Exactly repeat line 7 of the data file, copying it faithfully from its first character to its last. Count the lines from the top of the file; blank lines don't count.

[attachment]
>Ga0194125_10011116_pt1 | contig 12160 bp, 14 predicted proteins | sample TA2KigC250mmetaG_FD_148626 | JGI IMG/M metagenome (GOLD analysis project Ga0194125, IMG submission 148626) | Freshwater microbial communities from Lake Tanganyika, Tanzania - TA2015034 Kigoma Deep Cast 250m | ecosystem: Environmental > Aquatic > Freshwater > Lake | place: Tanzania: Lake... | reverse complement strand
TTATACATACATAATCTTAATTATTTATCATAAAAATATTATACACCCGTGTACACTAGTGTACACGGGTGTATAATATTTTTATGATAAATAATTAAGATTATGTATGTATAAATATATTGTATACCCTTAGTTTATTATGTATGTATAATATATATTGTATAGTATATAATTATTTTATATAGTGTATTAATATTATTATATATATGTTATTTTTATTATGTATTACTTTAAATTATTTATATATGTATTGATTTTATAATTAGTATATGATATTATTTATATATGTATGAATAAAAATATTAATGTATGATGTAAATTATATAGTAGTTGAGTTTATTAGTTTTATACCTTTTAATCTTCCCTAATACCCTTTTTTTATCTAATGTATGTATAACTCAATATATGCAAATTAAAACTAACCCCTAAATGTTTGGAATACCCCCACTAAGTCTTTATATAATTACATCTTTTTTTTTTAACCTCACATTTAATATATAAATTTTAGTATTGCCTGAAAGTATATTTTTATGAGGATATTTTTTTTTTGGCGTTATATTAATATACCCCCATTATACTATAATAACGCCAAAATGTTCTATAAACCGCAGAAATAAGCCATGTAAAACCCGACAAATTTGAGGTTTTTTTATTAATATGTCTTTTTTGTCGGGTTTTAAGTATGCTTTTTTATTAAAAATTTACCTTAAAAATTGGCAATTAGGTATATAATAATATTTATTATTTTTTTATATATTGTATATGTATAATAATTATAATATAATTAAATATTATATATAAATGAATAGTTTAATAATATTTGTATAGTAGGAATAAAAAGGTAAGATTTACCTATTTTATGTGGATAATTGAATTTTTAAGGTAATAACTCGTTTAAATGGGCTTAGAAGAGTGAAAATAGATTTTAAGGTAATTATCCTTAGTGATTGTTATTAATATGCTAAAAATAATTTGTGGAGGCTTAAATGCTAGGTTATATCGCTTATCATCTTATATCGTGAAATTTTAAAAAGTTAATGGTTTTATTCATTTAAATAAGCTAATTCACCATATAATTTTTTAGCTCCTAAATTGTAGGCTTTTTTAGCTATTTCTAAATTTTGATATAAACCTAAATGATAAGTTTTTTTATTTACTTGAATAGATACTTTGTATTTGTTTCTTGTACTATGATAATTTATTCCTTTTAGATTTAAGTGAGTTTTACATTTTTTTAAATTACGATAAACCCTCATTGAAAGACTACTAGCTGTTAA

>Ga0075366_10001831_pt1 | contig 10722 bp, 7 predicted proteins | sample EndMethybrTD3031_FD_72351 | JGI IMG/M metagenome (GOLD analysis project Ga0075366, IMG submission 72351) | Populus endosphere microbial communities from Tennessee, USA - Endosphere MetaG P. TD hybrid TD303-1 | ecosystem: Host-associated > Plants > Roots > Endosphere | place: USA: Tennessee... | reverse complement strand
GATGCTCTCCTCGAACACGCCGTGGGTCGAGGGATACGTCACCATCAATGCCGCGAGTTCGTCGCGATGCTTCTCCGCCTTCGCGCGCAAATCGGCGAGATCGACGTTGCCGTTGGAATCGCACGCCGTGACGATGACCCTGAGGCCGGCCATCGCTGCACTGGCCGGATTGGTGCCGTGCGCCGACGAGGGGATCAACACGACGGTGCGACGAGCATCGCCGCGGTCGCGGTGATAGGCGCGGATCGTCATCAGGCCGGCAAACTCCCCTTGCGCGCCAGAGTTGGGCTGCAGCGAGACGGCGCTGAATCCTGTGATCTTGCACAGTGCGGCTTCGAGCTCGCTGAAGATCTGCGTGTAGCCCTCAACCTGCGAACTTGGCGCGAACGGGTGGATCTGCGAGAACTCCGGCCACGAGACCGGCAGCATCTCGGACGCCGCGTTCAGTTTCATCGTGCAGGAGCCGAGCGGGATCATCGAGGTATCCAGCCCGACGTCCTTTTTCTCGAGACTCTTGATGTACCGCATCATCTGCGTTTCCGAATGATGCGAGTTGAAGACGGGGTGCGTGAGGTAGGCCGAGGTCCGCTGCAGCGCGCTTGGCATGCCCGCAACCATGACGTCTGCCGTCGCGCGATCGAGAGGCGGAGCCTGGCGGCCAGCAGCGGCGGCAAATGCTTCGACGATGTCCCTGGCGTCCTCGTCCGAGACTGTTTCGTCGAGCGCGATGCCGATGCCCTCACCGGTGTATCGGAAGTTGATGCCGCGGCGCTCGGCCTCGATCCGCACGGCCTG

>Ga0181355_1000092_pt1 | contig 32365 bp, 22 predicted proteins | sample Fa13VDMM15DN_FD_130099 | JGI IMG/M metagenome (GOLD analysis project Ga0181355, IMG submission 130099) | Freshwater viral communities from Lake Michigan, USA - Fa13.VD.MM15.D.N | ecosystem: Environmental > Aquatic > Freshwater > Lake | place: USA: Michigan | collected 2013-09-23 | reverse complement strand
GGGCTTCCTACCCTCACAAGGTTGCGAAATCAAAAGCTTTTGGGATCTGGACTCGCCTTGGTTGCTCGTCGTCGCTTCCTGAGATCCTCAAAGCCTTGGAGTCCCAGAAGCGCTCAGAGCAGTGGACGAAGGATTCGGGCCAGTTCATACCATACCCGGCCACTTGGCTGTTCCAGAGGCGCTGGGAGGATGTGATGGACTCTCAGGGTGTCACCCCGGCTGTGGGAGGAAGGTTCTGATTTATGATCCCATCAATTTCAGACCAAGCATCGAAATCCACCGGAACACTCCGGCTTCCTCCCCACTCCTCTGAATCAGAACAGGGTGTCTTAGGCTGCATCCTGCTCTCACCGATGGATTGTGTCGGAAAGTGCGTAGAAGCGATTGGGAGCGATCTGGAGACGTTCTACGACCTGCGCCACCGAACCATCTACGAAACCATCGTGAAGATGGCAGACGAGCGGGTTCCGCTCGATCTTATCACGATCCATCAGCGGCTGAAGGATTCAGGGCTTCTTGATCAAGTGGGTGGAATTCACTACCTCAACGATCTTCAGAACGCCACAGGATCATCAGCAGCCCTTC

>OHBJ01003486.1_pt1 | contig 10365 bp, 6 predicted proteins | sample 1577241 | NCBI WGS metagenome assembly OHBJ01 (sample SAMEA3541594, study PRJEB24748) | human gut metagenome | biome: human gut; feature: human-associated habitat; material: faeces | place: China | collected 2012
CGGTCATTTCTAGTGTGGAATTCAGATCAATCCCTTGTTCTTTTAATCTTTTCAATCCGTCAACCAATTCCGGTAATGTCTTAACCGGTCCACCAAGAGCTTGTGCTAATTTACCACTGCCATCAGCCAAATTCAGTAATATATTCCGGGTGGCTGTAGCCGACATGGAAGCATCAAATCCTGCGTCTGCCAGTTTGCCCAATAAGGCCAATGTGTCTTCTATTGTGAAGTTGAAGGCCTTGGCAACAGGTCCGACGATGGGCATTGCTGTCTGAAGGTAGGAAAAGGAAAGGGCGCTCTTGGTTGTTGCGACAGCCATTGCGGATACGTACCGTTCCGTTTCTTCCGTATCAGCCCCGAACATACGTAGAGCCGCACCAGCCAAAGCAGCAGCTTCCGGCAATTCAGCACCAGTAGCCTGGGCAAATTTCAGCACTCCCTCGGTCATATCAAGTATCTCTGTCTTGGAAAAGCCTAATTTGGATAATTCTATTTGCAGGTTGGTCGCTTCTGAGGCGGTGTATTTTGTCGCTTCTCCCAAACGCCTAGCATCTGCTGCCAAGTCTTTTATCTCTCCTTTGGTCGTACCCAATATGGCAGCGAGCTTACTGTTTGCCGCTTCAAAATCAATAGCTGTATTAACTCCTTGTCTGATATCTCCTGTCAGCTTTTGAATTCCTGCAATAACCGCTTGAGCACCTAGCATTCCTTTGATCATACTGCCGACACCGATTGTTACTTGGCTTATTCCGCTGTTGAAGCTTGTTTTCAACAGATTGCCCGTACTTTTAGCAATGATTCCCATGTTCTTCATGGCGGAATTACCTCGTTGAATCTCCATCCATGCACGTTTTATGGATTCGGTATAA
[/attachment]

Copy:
>OHBJ01003486.1_pt1 | contig 10365 bp, 6 predicted proteins | sample 1577241 | NCBI WGS metagenome assembly OHBJ01 (sample SAMEA3541594, study PRJEB24748) | human gut metagenome | biome: human gut; feature: human-associated habitat; material: faeces | place: China | collected 2012